The koalas are certainly one of the most famous animals in Australia. Moreover, as native Aussie, they are one of the most unique creatures in the world.
Koalas have become popular all over the world, and there are a few basic things that people may not know about this unique and beloved mammal – they are now endangered in the NSW.
Here are 10 interesting facts about koalas:
Koalas are not bears – they are Marsupials.
The term ‘koala bear’ will also throw at you when you talk about these fluffy animals. Although they look like bears with rounded ears and a large black nose, they actually share more features with other Marsupilas like Wombat.
They have the ability to live in south-eastern and eastern Australia
Koalas are a national symbol of Australia’s unique wildlife, found only along the coasts of southeastern and eastern Australia, Queensland, New South Wales, South Australia, and Victoria. They usually live in native bushlands and forest eucalyptus trees, which are usually located between the branches of the tree.
They have a very supportive back
Living in trees and tying between rough branches requires a lot of support. Fortunately, Koala has strong cartilage at the end of their curved spine, which allows them to make eucalyptus trees a comfortable home.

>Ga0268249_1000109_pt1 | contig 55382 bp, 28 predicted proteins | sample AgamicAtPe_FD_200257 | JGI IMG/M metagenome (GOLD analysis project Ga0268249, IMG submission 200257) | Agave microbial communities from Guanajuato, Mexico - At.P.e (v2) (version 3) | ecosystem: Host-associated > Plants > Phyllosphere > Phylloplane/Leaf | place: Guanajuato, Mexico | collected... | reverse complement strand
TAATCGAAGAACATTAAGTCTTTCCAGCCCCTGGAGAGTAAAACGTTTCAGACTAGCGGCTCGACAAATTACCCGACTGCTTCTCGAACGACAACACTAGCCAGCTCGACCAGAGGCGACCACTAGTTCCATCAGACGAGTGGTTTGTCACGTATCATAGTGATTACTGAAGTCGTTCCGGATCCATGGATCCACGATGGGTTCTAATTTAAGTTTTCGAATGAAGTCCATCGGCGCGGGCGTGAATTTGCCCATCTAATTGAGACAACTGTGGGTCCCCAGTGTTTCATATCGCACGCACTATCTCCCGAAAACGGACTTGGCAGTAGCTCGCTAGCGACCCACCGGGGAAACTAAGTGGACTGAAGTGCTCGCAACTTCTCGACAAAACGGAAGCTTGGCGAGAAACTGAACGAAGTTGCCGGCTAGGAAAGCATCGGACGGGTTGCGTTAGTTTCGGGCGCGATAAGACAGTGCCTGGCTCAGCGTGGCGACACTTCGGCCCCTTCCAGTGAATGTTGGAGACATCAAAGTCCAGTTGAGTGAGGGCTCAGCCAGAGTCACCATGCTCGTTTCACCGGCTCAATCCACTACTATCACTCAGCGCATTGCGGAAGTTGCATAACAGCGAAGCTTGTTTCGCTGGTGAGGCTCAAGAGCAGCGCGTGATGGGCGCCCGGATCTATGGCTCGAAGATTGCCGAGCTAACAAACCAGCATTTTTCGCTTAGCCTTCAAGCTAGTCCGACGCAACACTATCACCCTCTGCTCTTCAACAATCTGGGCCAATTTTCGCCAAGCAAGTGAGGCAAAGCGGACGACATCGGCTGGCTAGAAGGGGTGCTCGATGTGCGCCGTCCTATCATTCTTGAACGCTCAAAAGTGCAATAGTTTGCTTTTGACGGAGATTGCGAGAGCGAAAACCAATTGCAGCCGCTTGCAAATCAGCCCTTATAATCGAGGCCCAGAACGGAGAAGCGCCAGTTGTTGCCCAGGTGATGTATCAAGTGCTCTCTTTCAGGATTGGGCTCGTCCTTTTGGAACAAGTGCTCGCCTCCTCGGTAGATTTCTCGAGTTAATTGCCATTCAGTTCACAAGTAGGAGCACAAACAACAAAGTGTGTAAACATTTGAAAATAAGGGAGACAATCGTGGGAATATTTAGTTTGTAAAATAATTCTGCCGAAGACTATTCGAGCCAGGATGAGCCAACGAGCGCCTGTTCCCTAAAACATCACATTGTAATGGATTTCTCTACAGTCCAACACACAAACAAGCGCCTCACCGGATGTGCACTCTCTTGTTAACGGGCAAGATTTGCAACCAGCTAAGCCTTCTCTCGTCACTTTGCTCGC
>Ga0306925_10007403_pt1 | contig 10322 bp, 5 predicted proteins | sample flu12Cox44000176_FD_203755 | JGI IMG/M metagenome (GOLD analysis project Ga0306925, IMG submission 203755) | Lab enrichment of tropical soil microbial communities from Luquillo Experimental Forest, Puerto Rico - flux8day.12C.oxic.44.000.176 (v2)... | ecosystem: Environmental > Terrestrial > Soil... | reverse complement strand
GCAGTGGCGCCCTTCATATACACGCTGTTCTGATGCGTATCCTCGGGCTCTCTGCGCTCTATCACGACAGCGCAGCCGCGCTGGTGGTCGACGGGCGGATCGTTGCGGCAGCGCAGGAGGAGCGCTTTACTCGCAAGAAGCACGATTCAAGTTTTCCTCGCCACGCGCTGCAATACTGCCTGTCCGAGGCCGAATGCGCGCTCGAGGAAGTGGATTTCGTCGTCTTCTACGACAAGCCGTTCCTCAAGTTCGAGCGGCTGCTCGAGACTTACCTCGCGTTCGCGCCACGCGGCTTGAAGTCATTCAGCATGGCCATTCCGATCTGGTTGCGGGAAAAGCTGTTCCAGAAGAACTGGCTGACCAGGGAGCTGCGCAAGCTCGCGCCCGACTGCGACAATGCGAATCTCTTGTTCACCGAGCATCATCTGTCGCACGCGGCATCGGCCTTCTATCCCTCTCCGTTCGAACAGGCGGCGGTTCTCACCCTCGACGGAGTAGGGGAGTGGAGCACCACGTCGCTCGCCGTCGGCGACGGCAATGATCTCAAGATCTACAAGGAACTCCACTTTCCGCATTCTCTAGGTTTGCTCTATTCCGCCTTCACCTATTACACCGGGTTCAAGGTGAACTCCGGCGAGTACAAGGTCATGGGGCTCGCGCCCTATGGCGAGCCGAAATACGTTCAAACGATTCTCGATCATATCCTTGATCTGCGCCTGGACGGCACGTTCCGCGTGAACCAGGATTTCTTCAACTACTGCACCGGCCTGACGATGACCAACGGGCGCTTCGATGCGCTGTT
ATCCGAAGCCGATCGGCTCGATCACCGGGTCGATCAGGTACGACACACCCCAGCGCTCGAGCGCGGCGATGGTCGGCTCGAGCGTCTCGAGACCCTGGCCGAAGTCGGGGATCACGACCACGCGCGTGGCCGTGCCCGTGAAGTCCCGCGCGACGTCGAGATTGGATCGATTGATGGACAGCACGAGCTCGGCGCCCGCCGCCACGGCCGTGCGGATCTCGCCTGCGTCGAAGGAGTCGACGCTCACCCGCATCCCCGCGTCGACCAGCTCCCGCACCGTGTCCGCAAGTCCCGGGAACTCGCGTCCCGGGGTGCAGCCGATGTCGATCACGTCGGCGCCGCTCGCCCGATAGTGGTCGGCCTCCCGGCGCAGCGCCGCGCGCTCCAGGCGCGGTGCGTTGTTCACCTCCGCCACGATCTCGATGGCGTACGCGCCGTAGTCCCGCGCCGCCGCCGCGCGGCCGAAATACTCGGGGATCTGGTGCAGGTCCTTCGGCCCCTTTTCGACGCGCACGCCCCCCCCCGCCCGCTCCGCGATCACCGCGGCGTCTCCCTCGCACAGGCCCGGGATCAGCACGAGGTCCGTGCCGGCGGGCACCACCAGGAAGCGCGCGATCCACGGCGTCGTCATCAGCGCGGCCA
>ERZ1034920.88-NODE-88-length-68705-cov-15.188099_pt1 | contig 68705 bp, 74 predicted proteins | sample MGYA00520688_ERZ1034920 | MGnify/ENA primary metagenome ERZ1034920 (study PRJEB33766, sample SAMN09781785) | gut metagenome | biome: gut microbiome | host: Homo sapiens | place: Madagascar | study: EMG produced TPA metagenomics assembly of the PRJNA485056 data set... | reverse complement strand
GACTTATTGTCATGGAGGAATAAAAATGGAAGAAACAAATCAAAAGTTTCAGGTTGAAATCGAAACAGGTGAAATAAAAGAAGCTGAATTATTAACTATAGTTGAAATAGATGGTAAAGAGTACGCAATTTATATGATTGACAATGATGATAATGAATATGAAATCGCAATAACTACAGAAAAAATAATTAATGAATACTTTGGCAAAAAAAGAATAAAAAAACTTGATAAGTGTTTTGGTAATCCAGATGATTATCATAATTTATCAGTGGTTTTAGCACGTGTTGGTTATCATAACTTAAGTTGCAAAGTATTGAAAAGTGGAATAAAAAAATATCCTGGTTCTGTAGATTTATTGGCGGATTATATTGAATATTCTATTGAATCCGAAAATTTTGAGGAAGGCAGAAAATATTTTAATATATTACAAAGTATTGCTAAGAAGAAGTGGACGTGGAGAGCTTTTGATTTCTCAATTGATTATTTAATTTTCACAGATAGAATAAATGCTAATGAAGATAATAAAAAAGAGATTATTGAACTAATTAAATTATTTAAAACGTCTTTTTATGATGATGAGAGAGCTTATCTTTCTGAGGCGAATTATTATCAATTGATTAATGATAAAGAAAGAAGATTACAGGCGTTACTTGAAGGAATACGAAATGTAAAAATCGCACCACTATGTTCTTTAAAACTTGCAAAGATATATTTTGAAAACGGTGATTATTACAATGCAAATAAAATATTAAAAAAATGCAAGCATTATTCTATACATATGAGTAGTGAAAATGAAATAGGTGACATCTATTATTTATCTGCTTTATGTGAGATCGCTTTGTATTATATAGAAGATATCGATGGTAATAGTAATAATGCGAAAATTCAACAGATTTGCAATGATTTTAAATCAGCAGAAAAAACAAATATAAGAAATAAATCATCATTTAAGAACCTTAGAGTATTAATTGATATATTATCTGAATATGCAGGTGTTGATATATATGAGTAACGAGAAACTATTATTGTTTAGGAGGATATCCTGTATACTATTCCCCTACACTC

Koalas can eat eucalyptus leaves up to one kilogram a day. Concerns about eucalyptus are toxic to many animals. Their special fiber digesting organ, called sesame, helps to remove the chemicals in the leaves. However, they may also eat less than 50 of the more than 700 species of eucalyptus. Koalas consider as picky eaters. Even so, they will often choose the leaves on top of the tallest trees that contain the most liquid and nutrients – only the best for koala in Australia.
‘Koala’ is thought to mean ‘no drink’ in the Australian Aboriginal language.
People think that koala will not need to drink because of the moisture that comes from squeezing on the juicy eucalyptus leaves throughout the day. However, they drink from a variety of water sources when needed, especially during heat waves and droughts.